I’ve noticed in myself that I have awareness of the tragedy that happened today, it’s filling my streams, but I have no desire to dwell there or debate the various issues. Seeing the headlines is enough.
I’d like to start a discussion on building the Beloved Community. I think it can applied to so many aspects of suffering, violence, peace, justice, and compassion. Martin Luther King saw this wisdom as it related to racial injustice and violence in the United States and the war in Vietnam. His vision for a beloved community still resonates today and hasn’t been fully manifested. As written on the King Center site, the beloved community is an “achievable goal that could be attained by a critical mass of people committed to and trained in the philosophy and methods of nonviolence.”
We can try responding by cultivating our own beloved community. Strength resides in our connections.
What do you think?
We are currently in the midst of the Winter Retreat and Thich Nhat Hanh is giving dharma talks on Sunday and Thursday mornings (CET) each week. As in the past, most talks during winter are in Vietnamese with translations. The schedule will probably change slightly once we near Christmas and New Year.
If you are in a time zone that supports being awake, then you can watch these talks live on the New Livestream – the talks may be archived here as well, but there hasn’t been consistent archiving on the Livestream site.
If you would like to watch at a time of your choosing, and can wait a day or two, most talks are archived on Vimeo – if you create an account on Vimeo, you can often download the talks and save to your computer or share with your sangha. Right now there are almost 300 videos on this site and, like the Livestream site, it is managed by the monastics at Plum Village.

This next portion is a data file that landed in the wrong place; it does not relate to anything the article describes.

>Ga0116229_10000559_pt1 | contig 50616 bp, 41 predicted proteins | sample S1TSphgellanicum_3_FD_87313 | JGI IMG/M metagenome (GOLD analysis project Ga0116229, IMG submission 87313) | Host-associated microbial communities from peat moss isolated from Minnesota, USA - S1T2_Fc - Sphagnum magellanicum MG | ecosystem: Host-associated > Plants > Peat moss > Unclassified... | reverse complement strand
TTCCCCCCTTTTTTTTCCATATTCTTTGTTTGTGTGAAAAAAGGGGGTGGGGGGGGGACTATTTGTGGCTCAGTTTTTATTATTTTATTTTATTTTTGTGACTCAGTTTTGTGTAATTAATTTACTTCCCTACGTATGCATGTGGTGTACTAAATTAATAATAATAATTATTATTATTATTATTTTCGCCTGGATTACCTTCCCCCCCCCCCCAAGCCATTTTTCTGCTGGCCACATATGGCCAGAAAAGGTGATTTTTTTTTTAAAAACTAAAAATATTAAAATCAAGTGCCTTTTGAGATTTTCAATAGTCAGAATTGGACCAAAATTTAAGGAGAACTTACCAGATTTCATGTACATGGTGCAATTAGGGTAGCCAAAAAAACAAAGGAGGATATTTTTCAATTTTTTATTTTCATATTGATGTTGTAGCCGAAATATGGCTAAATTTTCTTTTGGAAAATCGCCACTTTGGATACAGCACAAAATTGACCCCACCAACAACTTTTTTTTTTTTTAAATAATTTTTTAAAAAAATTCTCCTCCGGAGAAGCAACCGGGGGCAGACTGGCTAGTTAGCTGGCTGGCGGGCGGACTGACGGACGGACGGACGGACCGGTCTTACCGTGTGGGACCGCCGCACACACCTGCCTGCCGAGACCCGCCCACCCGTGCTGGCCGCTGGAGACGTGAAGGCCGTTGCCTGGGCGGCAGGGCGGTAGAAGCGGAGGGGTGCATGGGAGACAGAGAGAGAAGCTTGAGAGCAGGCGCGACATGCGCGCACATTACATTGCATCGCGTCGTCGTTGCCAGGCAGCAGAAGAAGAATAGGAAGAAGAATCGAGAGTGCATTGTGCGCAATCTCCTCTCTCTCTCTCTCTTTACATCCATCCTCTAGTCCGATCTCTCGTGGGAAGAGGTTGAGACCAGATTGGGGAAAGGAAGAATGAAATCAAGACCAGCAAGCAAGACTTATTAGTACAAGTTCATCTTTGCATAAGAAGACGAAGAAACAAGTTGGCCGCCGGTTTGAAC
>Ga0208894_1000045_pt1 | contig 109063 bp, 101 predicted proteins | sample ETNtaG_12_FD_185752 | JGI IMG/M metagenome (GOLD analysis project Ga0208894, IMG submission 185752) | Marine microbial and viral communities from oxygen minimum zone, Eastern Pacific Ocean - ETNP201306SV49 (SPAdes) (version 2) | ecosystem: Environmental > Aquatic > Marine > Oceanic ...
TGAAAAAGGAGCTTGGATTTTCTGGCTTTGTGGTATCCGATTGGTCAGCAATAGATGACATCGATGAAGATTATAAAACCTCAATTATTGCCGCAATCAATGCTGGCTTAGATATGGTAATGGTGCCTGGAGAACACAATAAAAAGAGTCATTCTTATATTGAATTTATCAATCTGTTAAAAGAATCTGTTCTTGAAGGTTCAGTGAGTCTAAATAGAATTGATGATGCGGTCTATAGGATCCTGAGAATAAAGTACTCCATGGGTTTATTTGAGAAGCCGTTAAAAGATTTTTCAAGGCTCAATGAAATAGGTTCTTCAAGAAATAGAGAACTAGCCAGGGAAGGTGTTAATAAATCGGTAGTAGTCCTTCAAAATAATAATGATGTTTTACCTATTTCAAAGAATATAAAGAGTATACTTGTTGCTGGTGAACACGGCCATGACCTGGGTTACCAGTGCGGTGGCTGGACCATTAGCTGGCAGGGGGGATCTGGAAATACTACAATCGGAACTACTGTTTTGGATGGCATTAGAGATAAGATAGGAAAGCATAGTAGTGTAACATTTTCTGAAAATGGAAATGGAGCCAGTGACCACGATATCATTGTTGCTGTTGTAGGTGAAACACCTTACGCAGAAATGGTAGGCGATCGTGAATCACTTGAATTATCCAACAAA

If you’re interested in a comprehensive archive of dharma talks starting with Winter 2009-2010 then look no further than tnhaudio.org – this searchable site includes annotations for each talk and therefore sometimes it takes a few days or week to get a talk posted. If you use iTunes, you can find this source in the Podcast library and each talk will automatically download to your computer. Alternatively, you can get an email notification for each talk by adding your email address on the home page (right side). This site is managed by me and the language posted is always in English regardless of the language of the talk.
Finally, a great source that is pretty reliable is the Vietnamese site Lang Mai – here you can usually get French, English, and Vietnamese versions of each talk. Unfortunately, they sometimes remove the talks after they’ve passed, so if you want French or Vietnamese then you should download and save the file (English is archived on the previously mentioned source).
Written transcripts are sometimes difficult to come by due to the work load involved with transcribing and editing. I can’t recommend an English source, but our brothers and sisters in France have been posting French transcripts online.
That’s my summary of Thich Nhat Hanh dharma talk sources across the internets. I hope you can find what you’re interested in seeing or hearing. Listening to all the talks has been a great source of nourishment for me and I will try to share a highlight here and there.
I think many of you know I’m a technologist and that I enjoy playing with the latest gadgets, apps, and social media options. According to a recent article (Big Data is not the new Oil) in the Harvard Business Review, “Our browsing habits, our conversations with friends, our movements and location — all of these things are being monetized.” This fall I’ve been giving app.net a try because it pushes me into a non-librarian community (mostly developers), allows me to see what developers are interested in creating, and demonstrates a more sustainable business model that aligns well with library values. This new company, less than six months old, is experimenting and I appreciate their efforts. It may look a lot like Twitter, but scratch under the surface and there is a great deal more. Find me on ADN.
What do you think?